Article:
Learning science and mathematics is like wearing a new pair of shoes - one size does not fit all. Students need a personalized program of study that provides quality instruction to fit their ability and learning needs. That is why I created the Class Saathi app - to give students individualized education no matter where they are.
To achieve this goal, my team and I designed Class Saathi around the research-supported framework of Personalization, Retention, Engagement, and Positive Feedback. Together, these four pillars of PREP ensure that students receive the focused instruction they need while retaining what they learn.
The first pillar of Personalization truly sets Class Saathi apart from the rest. Thanks to the artificial intelligence (AI) algorithms of Class Saathi, students are given questions based on their personal progress.
This means the AI recognizes the specific skills and knowledge that a student lacks and gives the student directed questions to improve these areas. Likewise, if a student has already demonstrated mastery of a specific skill, the AI will not waste their time by testing that skill again and again.
In addition to the personalized questions, Class Saathi also gives students agency in their learning program. Educational research, such as Wenmoth’s 2014 study, points to “learner agency” as a crucial way to help increase engagement and understanding of a lesson.
On the Class Saathi app, students can self-direct their learning through choices of learning level, question difficulty, length of quizzes, and timing options. This allows students to focus on what will help them achieve their learning goals fastest.
While Personalization gives students directed instruction, Retention demonstrates how their learning will stick. Class Saathi keeps new knowledge and skills from fading through the implementation of spaced repetition.
Cognitive research shows that just like the need for repeated training to build muscle, remembering something we learn also requires daily practice. Instead of simply asking questions in a fixed order, the Class Saathi app builds students’ long-term memory by bringing back questions that they got wrong in a previous session. Thus, these new skills and knowledge will build stronger connections within students’ brains.
If Retention is the proof that Class Saathi is effective, Engagement is the proof that Class Saathi is effective for children. According to research on educational technology, motivation and encouragement techniques not only keep students using the app but also help them learn faster. With Class Saathi, positive encouragement is built into all areas of the app.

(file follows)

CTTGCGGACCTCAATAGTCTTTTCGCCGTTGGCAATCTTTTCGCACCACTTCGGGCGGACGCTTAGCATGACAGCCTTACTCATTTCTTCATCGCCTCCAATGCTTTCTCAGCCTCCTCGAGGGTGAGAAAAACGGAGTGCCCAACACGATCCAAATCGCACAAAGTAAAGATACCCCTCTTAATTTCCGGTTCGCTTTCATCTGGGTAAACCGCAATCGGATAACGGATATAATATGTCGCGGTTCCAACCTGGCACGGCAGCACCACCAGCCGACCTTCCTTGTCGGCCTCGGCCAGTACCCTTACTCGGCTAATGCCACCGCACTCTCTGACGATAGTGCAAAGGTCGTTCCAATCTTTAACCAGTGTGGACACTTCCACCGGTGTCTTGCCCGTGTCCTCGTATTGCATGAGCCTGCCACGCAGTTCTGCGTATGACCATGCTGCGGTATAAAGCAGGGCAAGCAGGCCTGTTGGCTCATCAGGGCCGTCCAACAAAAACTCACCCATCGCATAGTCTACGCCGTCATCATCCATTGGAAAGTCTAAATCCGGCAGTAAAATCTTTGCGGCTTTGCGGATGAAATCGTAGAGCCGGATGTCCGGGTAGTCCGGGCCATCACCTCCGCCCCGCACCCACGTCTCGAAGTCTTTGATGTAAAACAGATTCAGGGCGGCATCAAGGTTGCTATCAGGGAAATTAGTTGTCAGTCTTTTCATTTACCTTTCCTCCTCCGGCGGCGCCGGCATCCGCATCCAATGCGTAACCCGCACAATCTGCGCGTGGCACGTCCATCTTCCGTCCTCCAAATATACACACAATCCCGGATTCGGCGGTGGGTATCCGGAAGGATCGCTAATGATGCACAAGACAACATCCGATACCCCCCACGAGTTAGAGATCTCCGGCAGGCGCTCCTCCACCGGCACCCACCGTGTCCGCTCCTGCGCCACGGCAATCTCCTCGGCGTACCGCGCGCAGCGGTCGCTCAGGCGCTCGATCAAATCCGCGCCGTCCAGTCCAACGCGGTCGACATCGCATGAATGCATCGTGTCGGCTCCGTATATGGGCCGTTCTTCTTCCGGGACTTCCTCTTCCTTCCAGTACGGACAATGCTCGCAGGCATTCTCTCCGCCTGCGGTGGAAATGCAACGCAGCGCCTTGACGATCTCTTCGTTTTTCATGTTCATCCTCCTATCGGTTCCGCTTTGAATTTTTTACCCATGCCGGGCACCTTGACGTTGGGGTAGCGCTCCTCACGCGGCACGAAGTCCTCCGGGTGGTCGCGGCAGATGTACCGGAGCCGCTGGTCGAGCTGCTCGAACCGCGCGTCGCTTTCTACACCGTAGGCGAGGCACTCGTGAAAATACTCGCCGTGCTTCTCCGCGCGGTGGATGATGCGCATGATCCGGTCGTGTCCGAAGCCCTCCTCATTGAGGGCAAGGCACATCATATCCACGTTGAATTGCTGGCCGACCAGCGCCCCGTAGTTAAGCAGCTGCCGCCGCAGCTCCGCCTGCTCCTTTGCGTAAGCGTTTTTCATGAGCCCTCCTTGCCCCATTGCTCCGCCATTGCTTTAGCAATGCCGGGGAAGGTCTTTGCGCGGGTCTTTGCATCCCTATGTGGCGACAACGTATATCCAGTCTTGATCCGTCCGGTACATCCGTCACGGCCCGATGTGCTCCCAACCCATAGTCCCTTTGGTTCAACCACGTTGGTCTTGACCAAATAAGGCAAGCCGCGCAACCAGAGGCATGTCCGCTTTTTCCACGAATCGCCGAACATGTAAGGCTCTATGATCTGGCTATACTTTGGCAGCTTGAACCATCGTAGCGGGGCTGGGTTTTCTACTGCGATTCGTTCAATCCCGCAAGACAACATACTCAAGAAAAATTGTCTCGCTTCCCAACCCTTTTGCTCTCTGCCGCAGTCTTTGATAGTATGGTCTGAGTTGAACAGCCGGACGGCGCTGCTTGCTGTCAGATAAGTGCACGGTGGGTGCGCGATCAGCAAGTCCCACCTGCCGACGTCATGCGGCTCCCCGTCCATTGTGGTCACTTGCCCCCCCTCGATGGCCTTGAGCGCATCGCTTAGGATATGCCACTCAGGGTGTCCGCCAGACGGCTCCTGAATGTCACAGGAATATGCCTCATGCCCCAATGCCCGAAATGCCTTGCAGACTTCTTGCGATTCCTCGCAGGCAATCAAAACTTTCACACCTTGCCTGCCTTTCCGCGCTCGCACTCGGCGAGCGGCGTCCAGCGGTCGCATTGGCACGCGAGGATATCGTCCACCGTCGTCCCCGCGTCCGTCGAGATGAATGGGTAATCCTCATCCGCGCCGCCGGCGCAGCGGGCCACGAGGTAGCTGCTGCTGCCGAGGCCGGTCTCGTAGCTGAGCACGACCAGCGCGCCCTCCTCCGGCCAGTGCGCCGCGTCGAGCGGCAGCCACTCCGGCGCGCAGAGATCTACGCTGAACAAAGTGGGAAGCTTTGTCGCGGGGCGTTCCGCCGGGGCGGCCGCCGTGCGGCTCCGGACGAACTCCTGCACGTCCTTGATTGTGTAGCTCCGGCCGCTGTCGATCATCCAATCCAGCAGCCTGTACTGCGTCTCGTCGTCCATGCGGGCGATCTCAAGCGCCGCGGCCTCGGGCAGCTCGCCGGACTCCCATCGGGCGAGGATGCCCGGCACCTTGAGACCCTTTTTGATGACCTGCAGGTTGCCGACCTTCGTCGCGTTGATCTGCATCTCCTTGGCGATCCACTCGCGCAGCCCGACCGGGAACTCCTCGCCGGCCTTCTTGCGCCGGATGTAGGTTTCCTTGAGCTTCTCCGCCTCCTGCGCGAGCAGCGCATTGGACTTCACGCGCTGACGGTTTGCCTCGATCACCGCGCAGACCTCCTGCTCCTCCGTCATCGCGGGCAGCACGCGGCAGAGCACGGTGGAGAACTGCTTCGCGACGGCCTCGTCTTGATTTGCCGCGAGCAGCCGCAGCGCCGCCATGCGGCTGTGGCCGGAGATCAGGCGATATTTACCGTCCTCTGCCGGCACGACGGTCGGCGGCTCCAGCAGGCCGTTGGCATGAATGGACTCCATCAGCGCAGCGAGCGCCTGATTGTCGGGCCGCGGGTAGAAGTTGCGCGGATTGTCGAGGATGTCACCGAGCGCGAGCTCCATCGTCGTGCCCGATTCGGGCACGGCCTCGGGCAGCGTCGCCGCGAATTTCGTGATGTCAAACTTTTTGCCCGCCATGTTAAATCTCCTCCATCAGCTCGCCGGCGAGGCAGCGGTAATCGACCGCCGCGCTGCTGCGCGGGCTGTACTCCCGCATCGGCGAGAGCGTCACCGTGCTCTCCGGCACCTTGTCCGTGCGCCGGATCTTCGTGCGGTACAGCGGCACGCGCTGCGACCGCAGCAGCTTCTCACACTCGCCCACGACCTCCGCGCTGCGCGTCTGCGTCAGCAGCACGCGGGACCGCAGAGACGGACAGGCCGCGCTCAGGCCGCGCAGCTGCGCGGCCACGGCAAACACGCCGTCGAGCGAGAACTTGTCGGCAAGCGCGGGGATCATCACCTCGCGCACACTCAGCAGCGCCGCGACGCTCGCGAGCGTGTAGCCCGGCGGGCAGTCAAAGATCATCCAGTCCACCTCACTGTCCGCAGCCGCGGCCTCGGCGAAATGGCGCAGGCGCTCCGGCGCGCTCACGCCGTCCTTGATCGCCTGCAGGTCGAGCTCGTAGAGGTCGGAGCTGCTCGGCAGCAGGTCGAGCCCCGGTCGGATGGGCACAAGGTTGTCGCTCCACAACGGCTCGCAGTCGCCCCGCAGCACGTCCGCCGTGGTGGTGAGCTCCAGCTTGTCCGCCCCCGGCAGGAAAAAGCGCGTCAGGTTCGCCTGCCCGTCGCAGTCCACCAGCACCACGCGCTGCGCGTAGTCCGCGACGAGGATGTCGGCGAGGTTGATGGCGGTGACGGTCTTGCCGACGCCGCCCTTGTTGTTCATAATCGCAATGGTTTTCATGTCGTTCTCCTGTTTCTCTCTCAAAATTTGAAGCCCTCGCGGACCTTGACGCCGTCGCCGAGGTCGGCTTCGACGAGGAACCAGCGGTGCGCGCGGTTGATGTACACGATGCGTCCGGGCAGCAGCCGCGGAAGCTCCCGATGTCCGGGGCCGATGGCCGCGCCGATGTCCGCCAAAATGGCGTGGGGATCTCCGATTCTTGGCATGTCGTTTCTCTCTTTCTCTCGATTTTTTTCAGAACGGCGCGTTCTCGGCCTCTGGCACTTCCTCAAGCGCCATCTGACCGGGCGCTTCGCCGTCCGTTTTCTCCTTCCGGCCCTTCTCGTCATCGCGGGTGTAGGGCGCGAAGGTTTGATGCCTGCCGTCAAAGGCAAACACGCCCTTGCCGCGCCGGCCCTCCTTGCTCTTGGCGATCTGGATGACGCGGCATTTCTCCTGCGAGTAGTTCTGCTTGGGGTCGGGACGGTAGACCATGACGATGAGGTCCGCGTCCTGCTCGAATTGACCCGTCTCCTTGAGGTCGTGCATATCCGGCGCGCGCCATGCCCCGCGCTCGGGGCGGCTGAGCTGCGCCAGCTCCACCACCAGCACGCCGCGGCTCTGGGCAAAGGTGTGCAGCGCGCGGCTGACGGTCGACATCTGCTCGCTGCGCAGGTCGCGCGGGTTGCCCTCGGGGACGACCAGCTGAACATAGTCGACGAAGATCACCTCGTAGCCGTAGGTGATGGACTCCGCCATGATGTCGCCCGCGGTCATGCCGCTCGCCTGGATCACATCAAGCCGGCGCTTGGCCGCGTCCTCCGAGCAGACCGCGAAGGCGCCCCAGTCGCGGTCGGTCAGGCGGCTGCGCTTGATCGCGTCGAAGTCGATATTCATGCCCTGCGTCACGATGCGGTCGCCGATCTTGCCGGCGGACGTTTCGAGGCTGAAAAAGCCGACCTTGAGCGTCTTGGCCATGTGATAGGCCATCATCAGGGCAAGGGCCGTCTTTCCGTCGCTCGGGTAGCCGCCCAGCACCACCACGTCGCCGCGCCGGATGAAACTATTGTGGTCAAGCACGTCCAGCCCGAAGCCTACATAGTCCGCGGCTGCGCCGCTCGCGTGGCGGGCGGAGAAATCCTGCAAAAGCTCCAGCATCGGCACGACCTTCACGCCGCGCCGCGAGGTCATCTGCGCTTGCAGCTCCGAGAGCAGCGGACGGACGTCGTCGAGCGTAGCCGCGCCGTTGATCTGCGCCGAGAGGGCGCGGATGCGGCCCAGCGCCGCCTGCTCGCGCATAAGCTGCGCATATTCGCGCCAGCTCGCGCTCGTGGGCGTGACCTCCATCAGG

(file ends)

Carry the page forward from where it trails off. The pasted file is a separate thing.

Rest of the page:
When students complete contests and chapters, they will earn badges and receive encouraging messages and visuals. In addition, students can track their progress in the chapter and see in real-time how much they are learning. This all contributes to the successful learning environment of the Class Saathi app.
Finally, the PREP pillar that complements Retention is Positive Feedback. Pedagogical research demonstrates how feedback is essential for student learning. Class Saathi takes feedback to the next level by not only showing students which answers they got correct or incorrect, but also by providing detailed explanations for how to answer each question.
This means that students can efficiently learn from their mistakes. In addition, the app provides a database of all questions a student has answered so they can easily review their work.
Now, more than ever, it is vital that students have access to quality instruction when they are not in a formal classroom. Thanks to the research-supported framework of Personalization, Retention, Encouragement, and Positive Feedback, the Class Saathi app gives students high-quality learning through an effective program of study. Rather than memorizing by rote from a list, our students can prepare the smart way with Class Saathi.
 Wenmoth, D. "Trend 1: Learner Agency." (2014).
 Kang, Sean HK. "Spaced repetition promotes efficient and effective learning: Policy implications for instruction." Policy Insights from the Behavioral and Brain Sciences 3.1 (2016): 12-19.
 Garris, Rosemary, Robert Ahlers, and James E. Driskell. "Games, motivation, and learning: A research and practice model." Simulation & gaming 33.4 (2002): 441-467
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